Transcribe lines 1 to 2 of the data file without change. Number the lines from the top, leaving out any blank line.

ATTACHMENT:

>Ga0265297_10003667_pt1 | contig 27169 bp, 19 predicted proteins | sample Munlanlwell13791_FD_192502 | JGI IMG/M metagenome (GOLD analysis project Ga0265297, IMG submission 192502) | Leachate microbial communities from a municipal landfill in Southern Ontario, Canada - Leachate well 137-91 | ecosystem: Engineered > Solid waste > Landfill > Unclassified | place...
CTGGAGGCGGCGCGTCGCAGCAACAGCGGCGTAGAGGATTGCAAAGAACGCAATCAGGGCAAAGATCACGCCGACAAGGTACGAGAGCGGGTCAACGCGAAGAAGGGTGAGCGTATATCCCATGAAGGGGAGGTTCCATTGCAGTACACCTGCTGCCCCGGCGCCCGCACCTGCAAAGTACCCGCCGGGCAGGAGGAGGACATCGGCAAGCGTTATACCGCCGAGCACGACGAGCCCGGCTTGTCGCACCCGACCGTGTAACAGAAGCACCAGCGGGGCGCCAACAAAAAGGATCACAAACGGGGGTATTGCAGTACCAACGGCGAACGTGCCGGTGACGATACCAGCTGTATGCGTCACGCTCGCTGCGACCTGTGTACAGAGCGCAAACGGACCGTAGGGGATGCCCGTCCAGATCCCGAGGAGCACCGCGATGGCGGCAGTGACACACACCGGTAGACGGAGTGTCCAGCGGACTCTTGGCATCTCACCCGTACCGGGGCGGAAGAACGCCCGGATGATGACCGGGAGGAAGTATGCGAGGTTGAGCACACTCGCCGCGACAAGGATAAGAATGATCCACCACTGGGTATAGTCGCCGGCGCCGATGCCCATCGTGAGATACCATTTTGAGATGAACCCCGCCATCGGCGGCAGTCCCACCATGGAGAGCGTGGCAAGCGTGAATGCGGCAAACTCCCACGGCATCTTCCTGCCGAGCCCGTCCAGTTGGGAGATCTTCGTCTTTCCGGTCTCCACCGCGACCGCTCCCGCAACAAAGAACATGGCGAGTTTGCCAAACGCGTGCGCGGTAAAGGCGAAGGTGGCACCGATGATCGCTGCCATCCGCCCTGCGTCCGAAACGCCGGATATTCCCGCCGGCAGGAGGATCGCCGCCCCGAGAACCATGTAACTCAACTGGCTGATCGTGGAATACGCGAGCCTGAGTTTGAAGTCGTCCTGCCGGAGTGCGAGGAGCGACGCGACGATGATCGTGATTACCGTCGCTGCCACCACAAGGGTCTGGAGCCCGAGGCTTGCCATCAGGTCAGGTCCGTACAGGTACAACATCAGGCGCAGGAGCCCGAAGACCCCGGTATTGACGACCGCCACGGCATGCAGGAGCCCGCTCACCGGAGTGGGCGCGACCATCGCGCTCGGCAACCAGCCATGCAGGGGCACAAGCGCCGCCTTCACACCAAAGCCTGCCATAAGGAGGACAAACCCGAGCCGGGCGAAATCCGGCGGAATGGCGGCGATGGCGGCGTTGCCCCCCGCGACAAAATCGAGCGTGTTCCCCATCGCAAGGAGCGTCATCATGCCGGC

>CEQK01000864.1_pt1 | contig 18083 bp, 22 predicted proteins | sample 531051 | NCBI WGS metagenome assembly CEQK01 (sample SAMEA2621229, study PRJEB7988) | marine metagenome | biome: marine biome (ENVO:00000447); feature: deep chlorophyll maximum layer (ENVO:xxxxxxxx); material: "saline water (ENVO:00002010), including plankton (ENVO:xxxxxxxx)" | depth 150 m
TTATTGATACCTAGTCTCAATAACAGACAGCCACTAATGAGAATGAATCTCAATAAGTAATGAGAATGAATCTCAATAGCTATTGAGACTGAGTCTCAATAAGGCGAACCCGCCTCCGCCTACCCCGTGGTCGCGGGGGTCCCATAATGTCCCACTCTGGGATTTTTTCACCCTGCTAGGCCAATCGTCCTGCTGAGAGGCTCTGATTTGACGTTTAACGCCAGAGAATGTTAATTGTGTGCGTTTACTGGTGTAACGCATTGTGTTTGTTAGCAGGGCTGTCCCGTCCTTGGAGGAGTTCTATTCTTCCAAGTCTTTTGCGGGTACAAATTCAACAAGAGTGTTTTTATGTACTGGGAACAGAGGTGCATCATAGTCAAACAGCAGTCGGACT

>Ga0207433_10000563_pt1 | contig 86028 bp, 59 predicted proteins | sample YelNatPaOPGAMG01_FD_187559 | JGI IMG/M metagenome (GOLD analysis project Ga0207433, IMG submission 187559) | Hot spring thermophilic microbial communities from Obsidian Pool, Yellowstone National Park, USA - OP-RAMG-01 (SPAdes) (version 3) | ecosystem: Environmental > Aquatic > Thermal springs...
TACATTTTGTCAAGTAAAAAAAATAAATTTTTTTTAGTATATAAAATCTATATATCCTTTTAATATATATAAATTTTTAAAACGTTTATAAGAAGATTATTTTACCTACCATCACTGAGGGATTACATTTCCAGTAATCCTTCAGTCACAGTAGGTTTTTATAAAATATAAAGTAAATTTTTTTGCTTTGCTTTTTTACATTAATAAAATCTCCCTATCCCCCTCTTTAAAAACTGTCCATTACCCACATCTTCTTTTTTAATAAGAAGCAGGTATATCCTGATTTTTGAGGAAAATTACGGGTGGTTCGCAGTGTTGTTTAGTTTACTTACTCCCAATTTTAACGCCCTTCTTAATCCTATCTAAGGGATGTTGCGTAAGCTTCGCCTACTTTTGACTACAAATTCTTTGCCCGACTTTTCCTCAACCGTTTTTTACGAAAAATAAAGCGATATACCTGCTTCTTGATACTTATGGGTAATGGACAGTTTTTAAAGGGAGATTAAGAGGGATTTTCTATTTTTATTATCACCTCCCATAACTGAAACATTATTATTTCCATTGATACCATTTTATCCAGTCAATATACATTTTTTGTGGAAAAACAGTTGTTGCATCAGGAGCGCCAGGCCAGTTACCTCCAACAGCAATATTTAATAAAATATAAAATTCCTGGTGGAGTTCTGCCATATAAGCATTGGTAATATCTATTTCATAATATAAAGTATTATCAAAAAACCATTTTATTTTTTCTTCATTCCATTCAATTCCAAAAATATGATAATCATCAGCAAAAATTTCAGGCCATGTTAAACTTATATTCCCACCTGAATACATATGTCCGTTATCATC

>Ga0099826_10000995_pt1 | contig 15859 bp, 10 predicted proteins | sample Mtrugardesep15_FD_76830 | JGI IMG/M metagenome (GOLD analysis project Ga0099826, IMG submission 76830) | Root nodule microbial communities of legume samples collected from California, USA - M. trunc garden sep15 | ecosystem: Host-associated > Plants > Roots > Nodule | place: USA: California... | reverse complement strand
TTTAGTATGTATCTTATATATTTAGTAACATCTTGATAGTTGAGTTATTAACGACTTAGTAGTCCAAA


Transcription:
>Ga0265297_10003667_pt1 | contig 27169 bp, 19 predicted proteins | sample Munlanlwell13791_FD_192502 | JGI IMG/M metagenome (GOLD analysis project Ga0265297, IMG submission 192502) | Leachate microbial communities from a municipal landfill in Southern Ontario, Canada - Leachate well 137-91 | ecosystem: Engineered > Solid waste > Landfill > Unclassified | place...
CTGGAGGCGGCGCGTCGCAGCAACAGCGGCGTAGAGGATTGCAAAGAACGCAATCAGGGCAAAGATCACGCCGACAAGGTACGAGAGCGGGTCAACGCGAAGAAGGGTGAGCGTATATCCCATGAAGGGGAGGTTCCATTGCAGTACACCTGCTGCCCCGGCGCCCGCACCTGCAAAGTACCCGCCGGGCAGGAGGAGGACATCGGCAAGCGTTATACCGCCGAGCACGACGAGCCCGGCTTGTCGCACCCGACCGTGTAACAGAAGCACCAGCGGGGCGCCAACAAAAAGGATCACAAACGGGGGTATTGCAGTACCAACGGCGAACGTGCCGGTGACGATACCAGCTGTATGCGTCACGCTCGCTGCGACCTGTGTACAGAGCGCAAACGGACCGTAGGGGATGCCCGTCCAGATCCCGAGGAGCACCGCGATGGCGGCAGTGACACACACCGGTAGACGGAGTGTCCAGCGGACTCTTGGCATCTCACCCGTACCGGGGCGGAAGAACGCCCGGATGATGACCGGGAGGAAGTATGCGAGGTTGAGCACACTCGCCGCGACAAGGATAAGAATGATCCACCACTGGGTATAGTCGCCGGCGCCGATGCCCATCGTGAGATACCATTTTGAGATGAACCCCGCCATCGGCGGCAGTCCCACCATGGAGAGCGTGGCAAGCGTGAATGCGGCAAACTCCCACGGCATCTTCCTGCCGAGCCCGTCCAGTTGGGAGATCTTCGTCTTTCCGGTCTCCACCGCGACCGCTCCCGCAACAAAGAACATGGCGAGTTTGCCAAACGCGTGCGCGGTAAAGGCGAAGGTGGCACCGATGATCGCTGCCATCCGCCCTGCGTCCGAAACGCCGGATATTCCCGCCGGCAGGAGGATCGCCGCCCCGAGAACCATGTAACTCAACTGGCTGATCGTGGAATACGCGAGCCTGAGTTTGAAGTCGTCCTGCCGGAGTGCGAGGAGCGACGCGACGATGATCGTGATTACCGTCGCTGCCACCACAAGGGTCTGGAGCCCGAGGCTTGCCATCAGGTCAGGTCCGTACAGGTACAACATCAGGCGCAGGAGCCCGAAGACCCCGGTATTGACGACCGCCACGGCATGCAGGAGCCCGCTCACCGGAGTGGGCGCGACCATCGCGCTCGGCAACCAGCCATGCAGGGGCACAAGCGCCGCCTTCACACCAAAGCCTGCCATAAGGAGGACAAACCCGAGCCGGGCGAAATCCGGCGGAATGGCGGCGATGGCGGCGTTGCCCCCCGCGACAAAATCGAGCGTGTTCCCCATCGCAAGGAGCGTCATCATGCCGGC